In the past few years I have done so much. I've tried my hand at roller derby and qualified as a youth worker and worked at more and less pleasant jobs and volunteered on election campaigns and attended policy and agency meetings and travelled and gotten married. But now life has shrunk, without a car and post c-section, to within the four walls of the flat most of the time. There's really very little you can do with them - I've spent more time at Westfield since BabyG was born than I had in all my previous life, because they are climate controlled and flat and have parents' rooms. A woman from my Facebook friends list, whose daughter was born the day after BabyG, remarked when the babies were two weeks old that she was bored, and someone whom I'm guessing hasn't spent much time around newborns replied "but you have a baby to play with!". How I laughed.

    I knew this going into it, of course. I knew having a baby wasn't always going to be a barrel of laughs. And I yearned to be a mother nonetheless. But no amount of longing for a child can ease the frustration of having spend two hours rocking and patting and humming to sleep that child then having them, three minutes later, fart themselves awake.

    I'm sure there are parents who revel in every minute of this, who adore babyhood, right down to the cactus hours that are a feature of life with a newborn (six hours of nonstop crying!), just as there are those who would give just about anything for the chance to be bored by a baby at all. But can we be honest enough to admit there are those of us who are bored silly by our kids, even as we love them, and that sometimes it can be a minor victory not to swig the cooking wine at 8am?

    I Am Not Mia Freedman

    Dang. There I was thinking my blog title was so original and esoteric - but I keep being asked if this whole thing is a homage to Mia Freedman. Well, no.
    Ms Freedman's blog Mama Mia is a pun on her name (and the ABBA song), where she reflects on modern motherhood and society to her many fans - and detractors. She is the former editor of Australian Cosmo and it rather shows in her writing style. I don't dislike the blog, but I'm not a fan either, and have only visited once or twice. The thing never crossed my consciousness when naming this here blog you're reading now.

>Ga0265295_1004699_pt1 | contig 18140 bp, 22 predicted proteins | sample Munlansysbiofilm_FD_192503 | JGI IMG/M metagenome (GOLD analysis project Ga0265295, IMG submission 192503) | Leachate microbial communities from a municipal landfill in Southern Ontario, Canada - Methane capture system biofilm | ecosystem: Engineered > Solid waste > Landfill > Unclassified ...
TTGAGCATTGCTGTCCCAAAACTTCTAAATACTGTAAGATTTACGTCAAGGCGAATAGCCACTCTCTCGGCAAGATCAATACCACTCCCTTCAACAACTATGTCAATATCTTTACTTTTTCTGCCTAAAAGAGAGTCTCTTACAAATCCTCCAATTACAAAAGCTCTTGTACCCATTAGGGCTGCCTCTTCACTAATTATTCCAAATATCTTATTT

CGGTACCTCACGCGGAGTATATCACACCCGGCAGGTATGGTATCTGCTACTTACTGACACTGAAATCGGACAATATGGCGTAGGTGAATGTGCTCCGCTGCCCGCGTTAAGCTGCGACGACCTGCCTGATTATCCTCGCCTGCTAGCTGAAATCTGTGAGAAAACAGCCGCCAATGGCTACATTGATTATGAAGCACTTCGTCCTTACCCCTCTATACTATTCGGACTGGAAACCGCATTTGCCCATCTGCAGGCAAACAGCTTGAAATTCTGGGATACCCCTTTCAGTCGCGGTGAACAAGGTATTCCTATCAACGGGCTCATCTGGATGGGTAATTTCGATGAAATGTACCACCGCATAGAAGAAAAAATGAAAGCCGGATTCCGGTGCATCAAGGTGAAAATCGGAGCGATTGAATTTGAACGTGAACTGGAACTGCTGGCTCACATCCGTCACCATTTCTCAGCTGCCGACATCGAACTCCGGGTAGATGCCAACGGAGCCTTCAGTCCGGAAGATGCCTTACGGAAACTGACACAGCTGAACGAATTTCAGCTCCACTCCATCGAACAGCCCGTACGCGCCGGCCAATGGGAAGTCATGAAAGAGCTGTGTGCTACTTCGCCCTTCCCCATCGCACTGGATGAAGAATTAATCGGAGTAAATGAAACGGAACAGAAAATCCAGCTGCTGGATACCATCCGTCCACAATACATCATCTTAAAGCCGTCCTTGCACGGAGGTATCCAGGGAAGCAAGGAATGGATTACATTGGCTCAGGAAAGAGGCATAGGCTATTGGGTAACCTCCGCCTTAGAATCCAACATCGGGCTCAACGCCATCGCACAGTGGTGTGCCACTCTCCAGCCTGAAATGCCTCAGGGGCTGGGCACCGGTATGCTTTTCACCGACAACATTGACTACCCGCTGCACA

Mamaenima has a slightly more complicated naming history. When I decided I wanted a new blog, rather than updating my old one to become the Xander and Nico and DH and Ruby and Gloom and Baby-to-be Pod (which would now be the Xander and Nico and DH and Ruby and Gloom Pod featuring Baby G), I needed a snazzy title to distinguish it from the thousands of other essentially similar mediocre blogs out there. Maybe it was the pregnancy hormones, but I meshed the title of Tool's 1996 album Ænima (itself a combination of words), with mama. So we had life force, enemas and motherhood in one title. I was quite taken with myself.

    I didn't initially intend to be a "Mummy blogger" (what the hell is that, anyway?). Certainly I hoped through keeping up my involvement in politics and other interests, to have something else to talk about. But then I'd see my twitter stream full of complaints about being woken at 8am on a Sunday, feel tempted to reply "just wait till you have kids!" and catch myself. I will not be that person - the smug know it all parent. Who's to say those twitter tweeps will have kids or want them? Who's to say having kids is such a great or laudable thing anyway? I went into this with open eyes and whilst I may complain to other parents, I'm refuse to bang on to my childless acquaintances about what an awesome sacrifice I'm making for the good of humanity, hoping to remember how it felt to be on the other side. Sure I hope Baby G grows up to be a thoughtful, fully realised young man with a dedication to social justice, but he could end up being a bit of a pompous ass. We don't know, so it's a bit early for me to claim I'm doing the world any favours by raising him (but if it turns out to be justified, I'll waste absolutely no time in doing so!). I'll try to stick to the politics, but a few motherhood things might slip in there too, which is okay.

    An Old Man Wins Me Over On Same Sex Marriage